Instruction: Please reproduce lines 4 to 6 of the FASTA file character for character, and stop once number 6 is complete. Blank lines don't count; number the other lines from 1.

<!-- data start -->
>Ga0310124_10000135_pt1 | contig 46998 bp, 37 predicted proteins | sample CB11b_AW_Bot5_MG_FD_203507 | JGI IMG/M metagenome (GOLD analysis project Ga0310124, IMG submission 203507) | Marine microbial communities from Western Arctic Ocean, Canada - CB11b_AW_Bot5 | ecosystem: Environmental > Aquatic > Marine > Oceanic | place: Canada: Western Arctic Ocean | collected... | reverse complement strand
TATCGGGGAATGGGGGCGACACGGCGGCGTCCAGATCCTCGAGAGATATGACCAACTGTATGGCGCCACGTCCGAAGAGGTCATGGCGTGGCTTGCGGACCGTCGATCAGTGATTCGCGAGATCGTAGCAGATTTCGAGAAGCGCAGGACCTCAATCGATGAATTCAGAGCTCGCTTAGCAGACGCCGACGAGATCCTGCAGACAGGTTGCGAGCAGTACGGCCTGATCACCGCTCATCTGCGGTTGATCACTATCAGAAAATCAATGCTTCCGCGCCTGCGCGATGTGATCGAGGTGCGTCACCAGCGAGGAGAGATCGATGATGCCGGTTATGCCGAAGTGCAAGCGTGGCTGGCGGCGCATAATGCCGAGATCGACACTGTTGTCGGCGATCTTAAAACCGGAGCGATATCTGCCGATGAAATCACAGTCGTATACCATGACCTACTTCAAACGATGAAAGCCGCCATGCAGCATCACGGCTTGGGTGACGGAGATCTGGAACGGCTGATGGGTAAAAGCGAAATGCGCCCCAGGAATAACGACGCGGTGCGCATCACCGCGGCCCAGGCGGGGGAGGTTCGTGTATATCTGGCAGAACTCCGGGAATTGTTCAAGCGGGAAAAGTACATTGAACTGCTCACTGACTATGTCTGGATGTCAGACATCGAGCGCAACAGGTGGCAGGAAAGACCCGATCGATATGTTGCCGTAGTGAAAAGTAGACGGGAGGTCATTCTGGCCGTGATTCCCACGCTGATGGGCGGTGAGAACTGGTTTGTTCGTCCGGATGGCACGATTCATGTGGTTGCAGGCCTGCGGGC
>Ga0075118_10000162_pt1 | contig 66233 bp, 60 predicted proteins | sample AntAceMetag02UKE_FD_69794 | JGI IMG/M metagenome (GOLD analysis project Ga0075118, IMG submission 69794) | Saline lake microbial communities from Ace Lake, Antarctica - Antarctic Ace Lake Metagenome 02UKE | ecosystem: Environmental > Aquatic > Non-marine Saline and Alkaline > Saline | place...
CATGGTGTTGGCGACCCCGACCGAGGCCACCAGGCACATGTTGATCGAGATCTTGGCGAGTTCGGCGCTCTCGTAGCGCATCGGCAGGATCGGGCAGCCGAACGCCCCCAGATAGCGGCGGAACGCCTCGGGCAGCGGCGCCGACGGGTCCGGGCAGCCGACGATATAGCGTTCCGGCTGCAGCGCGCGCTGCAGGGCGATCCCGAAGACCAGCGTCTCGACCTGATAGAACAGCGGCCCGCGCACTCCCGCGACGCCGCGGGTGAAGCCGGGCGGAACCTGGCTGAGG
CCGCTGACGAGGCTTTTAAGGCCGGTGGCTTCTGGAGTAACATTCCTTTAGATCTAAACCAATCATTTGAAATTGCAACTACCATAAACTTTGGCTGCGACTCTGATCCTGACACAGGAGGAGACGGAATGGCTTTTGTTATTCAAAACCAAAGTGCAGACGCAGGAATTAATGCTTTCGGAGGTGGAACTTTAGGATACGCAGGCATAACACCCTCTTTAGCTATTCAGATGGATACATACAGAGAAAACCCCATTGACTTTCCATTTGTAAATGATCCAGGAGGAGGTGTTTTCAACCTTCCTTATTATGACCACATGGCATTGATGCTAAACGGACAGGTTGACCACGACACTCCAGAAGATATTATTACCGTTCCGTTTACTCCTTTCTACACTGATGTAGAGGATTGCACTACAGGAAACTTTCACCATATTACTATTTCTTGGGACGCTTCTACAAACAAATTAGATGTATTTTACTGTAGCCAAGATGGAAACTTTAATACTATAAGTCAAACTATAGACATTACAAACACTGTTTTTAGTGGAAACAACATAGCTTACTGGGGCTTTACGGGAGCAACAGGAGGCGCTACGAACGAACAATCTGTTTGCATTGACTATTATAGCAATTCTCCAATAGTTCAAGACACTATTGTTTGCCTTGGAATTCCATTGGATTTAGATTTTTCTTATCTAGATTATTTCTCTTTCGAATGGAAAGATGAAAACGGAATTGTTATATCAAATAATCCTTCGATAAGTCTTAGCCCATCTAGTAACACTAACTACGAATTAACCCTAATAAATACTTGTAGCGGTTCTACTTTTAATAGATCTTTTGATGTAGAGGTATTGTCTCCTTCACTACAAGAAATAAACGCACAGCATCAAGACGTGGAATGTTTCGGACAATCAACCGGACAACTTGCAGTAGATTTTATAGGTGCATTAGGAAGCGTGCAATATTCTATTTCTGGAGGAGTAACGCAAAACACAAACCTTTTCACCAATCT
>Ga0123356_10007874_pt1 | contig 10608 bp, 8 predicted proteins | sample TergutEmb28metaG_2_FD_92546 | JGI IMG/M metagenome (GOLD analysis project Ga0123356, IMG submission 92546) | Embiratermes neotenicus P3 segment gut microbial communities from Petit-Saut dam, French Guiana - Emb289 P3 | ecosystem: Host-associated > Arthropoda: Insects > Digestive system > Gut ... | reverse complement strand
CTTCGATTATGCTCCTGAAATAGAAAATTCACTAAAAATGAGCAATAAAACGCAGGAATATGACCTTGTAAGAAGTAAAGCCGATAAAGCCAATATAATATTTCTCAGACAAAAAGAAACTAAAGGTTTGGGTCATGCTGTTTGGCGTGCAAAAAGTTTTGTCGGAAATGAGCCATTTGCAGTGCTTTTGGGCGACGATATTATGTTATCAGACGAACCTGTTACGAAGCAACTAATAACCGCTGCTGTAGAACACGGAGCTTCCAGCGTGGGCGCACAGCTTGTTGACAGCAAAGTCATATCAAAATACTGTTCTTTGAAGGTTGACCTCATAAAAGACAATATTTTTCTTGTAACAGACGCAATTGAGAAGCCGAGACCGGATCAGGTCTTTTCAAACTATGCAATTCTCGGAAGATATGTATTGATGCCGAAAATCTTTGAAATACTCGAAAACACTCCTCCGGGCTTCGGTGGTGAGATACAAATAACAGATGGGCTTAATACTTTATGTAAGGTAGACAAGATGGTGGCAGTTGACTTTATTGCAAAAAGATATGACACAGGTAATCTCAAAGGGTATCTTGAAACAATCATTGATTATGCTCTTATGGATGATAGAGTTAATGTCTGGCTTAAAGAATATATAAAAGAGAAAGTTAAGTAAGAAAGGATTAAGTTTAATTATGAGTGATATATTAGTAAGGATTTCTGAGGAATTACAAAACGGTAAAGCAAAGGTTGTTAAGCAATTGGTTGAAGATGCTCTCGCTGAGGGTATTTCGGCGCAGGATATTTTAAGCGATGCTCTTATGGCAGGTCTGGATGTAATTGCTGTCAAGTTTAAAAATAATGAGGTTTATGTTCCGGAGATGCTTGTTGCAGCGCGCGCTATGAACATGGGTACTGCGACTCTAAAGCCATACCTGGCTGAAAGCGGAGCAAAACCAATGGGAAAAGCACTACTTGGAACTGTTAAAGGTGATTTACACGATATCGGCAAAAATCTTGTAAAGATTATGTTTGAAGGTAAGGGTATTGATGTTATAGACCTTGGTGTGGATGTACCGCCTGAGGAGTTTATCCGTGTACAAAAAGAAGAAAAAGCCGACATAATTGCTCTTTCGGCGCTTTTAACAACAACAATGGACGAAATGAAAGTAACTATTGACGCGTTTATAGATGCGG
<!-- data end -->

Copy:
CATGGTGTTGGCGACCCCGACCGAGGCCACCAGGCACATGTTGATCGAGATCTTGGCGAGTTCGGCGCTCTCGTAGCGCATCGGCAGGATCGGGCAGCCGAACGCCCCCAGATAGCGGCGGAACGCCTCGGGCAGCGGCGCCGACGGGTCCGGGCAGCCGACGATATAGCGTTCCGGCTGCAGCGCGCGCTGCAGGGCGATCCCGAAGACCAGCGTCTCGACCTGATAGAACAGCGGCCCGCGCACTCCCGCGACGCCGCGGGTGAAGCCGGGCGGAACCTGGCTGAGG
CCGCTGACGAGGCTTTTAAGGCCGGTGGCTTCTGGAGTAACATTCCTTTAGATCTAAACCAATCATTTGAAATTGCAACTACCATAAACTTTGGCTGCGACTCTGATCCTGACACAGGAGGAGACGGAATGGCTTTTGTTATTCAAAACCAAAGTGCAGACGCAGGAATTAATGCTTTCGGAGGTGGAACTTTAGGATACGCAGGCATAACACCCTCTTTAGCTATTCAGATGGATACATACAGAGAAAACCCCATTGACTTTCCATTTGTAAATGATCCAGGAGGAGGTGTTTTCAACCTTCCTTATTATGACCACATGGCATTGATGCTAAACGGACAGGTTGACCACGACACTCCAGAAGATATTATTACCGTTCCGTTTACTCCTTTCTACACTGATGTAGAGGATTGCACTACAGGAAACTTTCACCATATTACTATTTCTTGGGACGCTTCTACAAACAAATTAGATGTATTTTACTGTAGCCAAGATGGAAACTTTAATACTATAAGTCAAACTATAGACATTACAAACACTGTTTTTAGTGGAAACAACATAGCTTACTGGGGCTTTACGGGAGCAACAGGAGGCGCTACGAACGAACAATCTGTTTGCATTGACTATTATAGCAATTCTCCAATAGTTCAAGACACTATTGTTTGCCTTGGAATTCCATTGGATTTAGATTTTTCTTATCTAGATTATTTCTCTTTCGAATGGAAAGATGAAAACGGAATTGTTATATCAAATAATCCTTCGATAAGTCTTAGCCCATCTAGTAACACTAACTACGAATTAACCCTAATAAATACTTGTAGCGGTTCTACTTTTAATAGATCTTTTGATGTAGAGGTATTGTCTCCTTCACTACAAGAAATAAACGCACAGCATCAAGACGTGGAATGTTTCGGACAATCAACCGGACAACTTGCAGTAGATTTTATAGGTGCATTAGGAAGCGTGCAATATTCTATTTCTGGAGGAGTAACGCAAAACACAAACCTTTTCACCAATCT
>Ga0123356_10007874_pt1 | contig 10608 bp, 8 predicted proteins | sample TergutEmb28metaG_2_FD_92546 | JGI IMG/M metagenome (GOLD analysis project Ga0123356, IMG submission 92546) | Embiratermes neotenicus P3 segment gut microbial communities from Petit-Saut dam, French Guiana - Emb289 P3 | ecosystem: Host-associated > Arthropoda: Insects > Digestive system > Gut ... | reverse complement strand